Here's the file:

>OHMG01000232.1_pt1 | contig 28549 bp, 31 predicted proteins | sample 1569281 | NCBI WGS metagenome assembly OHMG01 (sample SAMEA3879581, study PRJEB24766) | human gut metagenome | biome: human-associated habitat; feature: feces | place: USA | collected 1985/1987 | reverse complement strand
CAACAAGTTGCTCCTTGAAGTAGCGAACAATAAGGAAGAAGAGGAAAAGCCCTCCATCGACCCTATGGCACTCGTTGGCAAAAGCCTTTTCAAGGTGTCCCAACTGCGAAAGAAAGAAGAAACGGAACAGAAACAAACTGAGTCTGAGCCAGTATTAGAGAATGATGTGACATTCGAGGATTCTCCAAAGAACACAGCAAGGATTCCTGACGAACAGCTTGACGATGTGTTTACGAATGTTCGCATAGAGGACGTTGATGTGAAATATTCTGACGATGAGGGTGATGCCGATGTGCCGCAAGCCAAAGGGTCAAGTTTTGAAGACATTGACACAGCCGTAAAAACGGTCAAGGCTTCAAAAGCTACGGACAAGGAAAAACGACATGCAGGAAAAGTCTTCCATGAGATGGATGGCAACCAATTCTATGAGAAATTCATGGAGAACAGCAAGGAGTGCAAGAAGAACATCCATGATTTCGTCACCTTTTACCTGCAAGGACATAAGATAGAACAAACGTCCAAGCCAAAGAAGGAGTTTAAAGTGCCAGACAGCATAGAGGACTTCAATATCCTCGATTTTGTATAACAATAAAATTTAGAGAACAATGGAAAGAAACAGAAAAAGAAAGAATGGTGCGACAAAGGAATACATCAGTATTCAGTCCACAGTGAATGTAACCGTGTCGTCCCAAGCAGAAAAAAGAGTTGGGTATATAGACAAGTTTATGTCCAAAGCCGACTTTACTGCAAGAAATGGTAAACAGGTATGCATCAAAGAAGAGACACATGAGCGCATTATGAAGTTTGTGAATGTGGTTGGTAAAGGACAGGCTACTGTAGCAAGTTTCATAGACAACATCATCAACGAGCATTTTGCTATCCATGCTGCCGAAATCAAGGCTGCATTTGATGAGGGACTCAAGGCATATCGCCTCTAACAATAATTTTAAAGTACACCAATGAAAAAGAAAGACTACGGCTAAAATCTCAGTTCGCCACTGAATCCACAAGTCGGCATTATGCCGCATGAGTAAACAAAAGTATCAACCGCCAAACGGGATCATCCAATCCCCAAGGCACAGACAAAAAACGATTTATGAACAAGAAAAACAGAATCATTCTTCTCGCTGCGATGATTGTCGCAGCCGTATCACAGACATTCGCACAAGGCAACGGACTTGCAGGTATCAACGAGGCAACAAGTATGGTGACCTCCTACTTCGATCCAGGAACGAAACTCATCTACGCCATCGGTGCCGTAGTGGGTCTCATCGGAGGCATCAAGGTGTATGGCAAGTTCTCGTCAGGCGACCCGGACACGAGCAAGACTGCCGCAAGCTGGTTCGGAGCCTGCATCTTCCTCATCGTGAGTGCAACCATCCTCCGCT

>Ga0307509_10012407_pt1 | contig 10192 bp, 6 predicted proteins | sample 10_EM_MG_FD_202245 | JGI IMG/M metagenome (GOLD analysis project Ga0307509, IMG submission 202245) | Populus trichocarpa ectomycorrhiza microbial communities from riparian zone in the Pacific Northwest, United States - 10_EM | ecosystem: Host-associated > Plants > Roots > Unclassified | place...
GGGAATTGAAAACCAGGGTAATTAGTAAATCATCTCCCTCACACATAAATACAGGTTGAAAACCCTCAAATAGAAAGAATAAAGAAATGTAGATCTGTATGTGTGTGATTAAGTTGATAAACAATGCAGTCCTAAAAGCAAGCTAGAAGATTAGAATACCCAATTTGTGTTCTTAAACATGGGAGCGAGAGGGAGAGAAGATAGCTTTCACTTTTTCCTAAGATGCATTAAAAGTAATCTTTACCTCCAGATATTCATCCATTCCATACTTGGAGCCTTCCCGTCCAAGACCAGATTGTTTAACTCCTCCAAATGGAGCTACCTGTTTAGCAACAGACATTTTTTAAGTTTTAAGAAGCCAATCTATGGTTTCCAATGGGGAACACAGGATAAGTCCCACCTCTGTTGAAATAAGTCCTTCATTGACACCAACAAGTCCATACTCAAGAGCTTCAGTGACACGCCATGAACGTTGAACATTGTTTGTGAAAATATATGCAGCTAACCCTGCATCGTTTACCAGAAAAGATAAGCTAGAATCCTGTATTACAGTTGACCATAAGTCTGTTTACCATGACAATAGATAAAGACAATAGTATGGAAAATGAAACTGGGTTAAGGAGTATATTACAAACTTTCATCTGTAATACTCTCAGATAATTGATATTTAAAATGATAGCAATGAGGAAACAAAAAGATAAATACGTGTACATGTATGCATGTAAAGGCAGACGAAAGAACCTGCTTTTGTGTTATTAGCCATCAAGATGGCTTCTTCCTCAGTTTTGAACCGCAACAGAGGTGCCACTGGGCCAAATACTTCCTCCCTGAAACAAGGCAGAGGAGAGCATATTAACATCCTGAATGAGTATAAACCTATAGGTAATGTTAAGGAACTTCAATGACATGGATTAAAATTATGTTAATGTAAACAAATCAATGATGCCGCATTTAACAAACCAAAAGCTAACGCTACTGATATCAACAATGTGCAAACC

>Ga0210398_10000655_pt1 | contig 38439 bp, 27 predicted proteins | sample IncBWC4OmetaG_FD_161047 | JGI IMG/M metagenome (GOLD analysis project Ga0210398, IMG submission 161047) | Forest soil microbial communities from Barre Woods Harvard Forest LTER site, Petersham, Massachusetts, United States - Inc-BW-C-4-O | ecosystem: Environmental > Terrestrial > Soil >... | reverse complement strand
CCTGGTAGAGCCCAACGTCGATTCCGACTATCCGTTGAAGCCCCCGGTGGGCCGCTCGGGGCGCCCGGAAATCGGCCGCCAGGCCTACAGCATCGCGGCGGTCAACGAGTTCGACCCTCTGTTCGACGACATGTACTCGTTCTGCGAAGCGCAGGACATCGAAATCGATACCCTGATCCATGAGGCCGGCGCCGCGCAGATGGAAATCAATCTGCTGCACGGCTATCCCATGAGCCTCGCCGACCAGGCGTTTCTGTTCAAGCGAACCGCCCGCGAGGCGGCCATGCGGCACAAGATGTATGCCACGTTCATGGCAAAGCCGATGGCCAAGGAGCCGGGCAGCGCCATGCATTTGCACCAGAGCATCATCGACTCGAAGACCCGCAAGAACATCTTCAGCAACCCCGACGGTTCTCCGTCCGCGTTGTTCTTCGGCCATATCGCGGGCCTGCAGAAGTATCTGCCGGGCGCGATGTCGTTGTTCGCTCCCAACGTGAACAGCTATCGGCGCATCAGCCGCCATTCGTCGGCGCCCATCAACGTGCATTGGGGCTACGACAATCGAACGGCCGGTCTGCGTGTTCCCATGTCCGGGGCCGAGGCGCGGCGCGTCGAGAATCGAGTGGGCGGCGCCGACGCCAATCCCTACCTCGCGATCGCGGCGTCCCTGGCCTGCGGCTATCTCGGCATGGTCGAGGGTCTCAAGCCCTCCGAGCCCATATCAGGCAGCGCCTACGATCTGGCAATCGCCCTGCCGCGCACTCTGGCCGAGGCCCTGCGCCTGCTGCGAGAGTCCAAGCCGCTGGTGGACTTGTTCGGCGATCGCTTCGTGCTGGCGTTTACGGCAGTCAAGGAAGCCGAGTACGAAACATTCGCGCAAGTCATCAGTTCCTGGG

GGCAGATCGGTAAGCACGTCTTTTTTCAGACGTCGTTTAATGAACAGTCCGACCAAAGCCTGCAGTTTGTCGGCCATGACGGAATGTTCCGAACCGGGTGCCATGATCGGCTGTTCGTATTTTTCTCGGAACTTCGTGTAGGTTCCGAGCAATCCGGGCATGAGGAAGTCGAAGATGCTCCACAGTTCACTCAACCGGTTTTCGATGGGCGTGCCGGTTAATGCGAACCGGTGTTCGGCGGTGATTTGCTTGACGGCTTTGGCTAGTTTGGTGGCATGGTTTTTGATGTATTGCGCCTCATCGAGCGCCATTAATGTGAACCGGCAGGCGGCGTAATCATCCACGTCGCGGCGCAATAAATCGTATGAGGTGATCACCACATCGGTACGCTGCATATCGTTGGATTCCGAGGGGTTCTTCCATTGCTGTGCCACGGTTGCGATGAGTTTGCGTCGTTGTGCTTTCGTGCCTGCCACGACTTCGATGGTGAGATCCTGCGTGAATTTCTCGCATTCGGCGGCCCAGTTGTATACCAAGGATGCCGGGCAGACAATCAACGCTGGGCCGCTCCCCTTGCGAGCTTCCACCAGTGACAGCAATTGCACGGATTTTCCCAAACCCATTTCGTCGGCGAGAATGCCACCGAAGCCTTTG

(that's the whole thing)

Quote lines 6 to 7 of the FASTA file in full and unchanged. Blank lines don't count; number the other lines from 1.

CCTGGTAGAGCCCAACGTCGATTCCGACTATCCGTTGAAGCCCCCGGTGGGCCGCTCGGGGCGCCCGGAAATCGGCCGCCAGGCCTACAGCATCGCGGCGGTCAACGAGTTCGACCCTCTGTTCGACGACATGTACTCGTTCTGCGAAGCGCAGGACATCGAAATCGATACCCTGATCCATGAGGCCGGCGCCGCGCAGATGGAAATCAATCTGCTGCACGGCTATCCCATGAGCCTCGCCGACCAGGCGTTTCTGTTCAAGCGAACCGCCCGCGAGGCGGCCATGCGGCACAAGATGTATGCCACGTTCATGGCAAAGCCGATGGCCAAGGAGCCGGGCAGCGCCATGCATTTGCACCAGAGCATCATCGACTCGAAGACCCGCAAGAACATCTTCAGCAACCCCGACGGTTCTCCGTCCGCGTTGTTCTTCGGCCATATCGCGGGCCTGCAGAAGTATCTGCCGGGCGCGATGTCGTTGTTCGCTCCCAACGTGAACAGCTATCGGCGCATCAGCCGCCATTCGTCGGCGCCCATCAACGTGCATTGGGGCTACGACAATCGAACGGCCGGTCTGCGTGTTCCCATGTCCGGGGCCGAGGCGCGGCGCGTCGAGAATCGAGTGGGCGGCGCCGACGCCAATCCCTACCTCGCGATCGCGGCGTCCCTGGCCTGCGGCTATCTCGGCATGGTCGAGGGTCTCAAGCCCTCCGAGCCCATATCAGGCAGCGCCTACGATCTGGCAATCGCCCTGCCGCGCACTCTGGCCGAGGCCCTGCGCCTGCTGCGAGAGTCCAAGCCGCTGGTGGACTTGTTCGGCGATCGCTTCGTGCTGGCGTTTACGGCAGTCAAGGAAGCCGAGTACGAAACATTCGCGCAAGTCATCAGTTCCTGGG

GGCAGATCGGTAAGCACGTCTTTTTTCAGACGTCGTTTAATGAACAGTCCGACCAAAGCCTGCAGTTTGTCGGCCATGACGGAATGTTCCGAACCGGGTGCCATGATCGGCTGTTCGTATTTTTCTCGGAACTTCGTGTAGGTTCCGAGCAATCCGGGCATGAGGAAGTCGAAGATGCTCCACAGTTCACTCAACCGGTTTTCGATGGGCGTGCCGGTTAATGCGAACCGGTGTTCGGCGGTGATTTGCTTGACGGCTTTGGCTAGTTTGGTGGCATGGTTTTTGATGTATTGCGCCTCATCGAGCGCCATTAATGTGAACCGGCAGGCGGCGTAATCATCCACGTCGCGGCGCAATAAATCGTATGAGGTGATCACCACATCGGTACGCTGCATATCGTTGGATTCCGAGGGGTTCTTCCATTGCTGTGCCACGGTTGCGATGAGTTTGCGTCGTTGTGCTTTCGTGCCTGCCACGACTTCGATGGTGAGATCCTGCGTGAATTTCTCGCATTCGGCGGCCCAGTTGTATACCAAGGATGCCGGGCAGACAATCAACGCTGGGCCGCTCCCCTTGCGAGCTTCCACCAGTGACAGCAATTGCACGGATTTTCCCAAACCCATTTCGTCGGCGAGAATGCCACCGAAGCCTTTG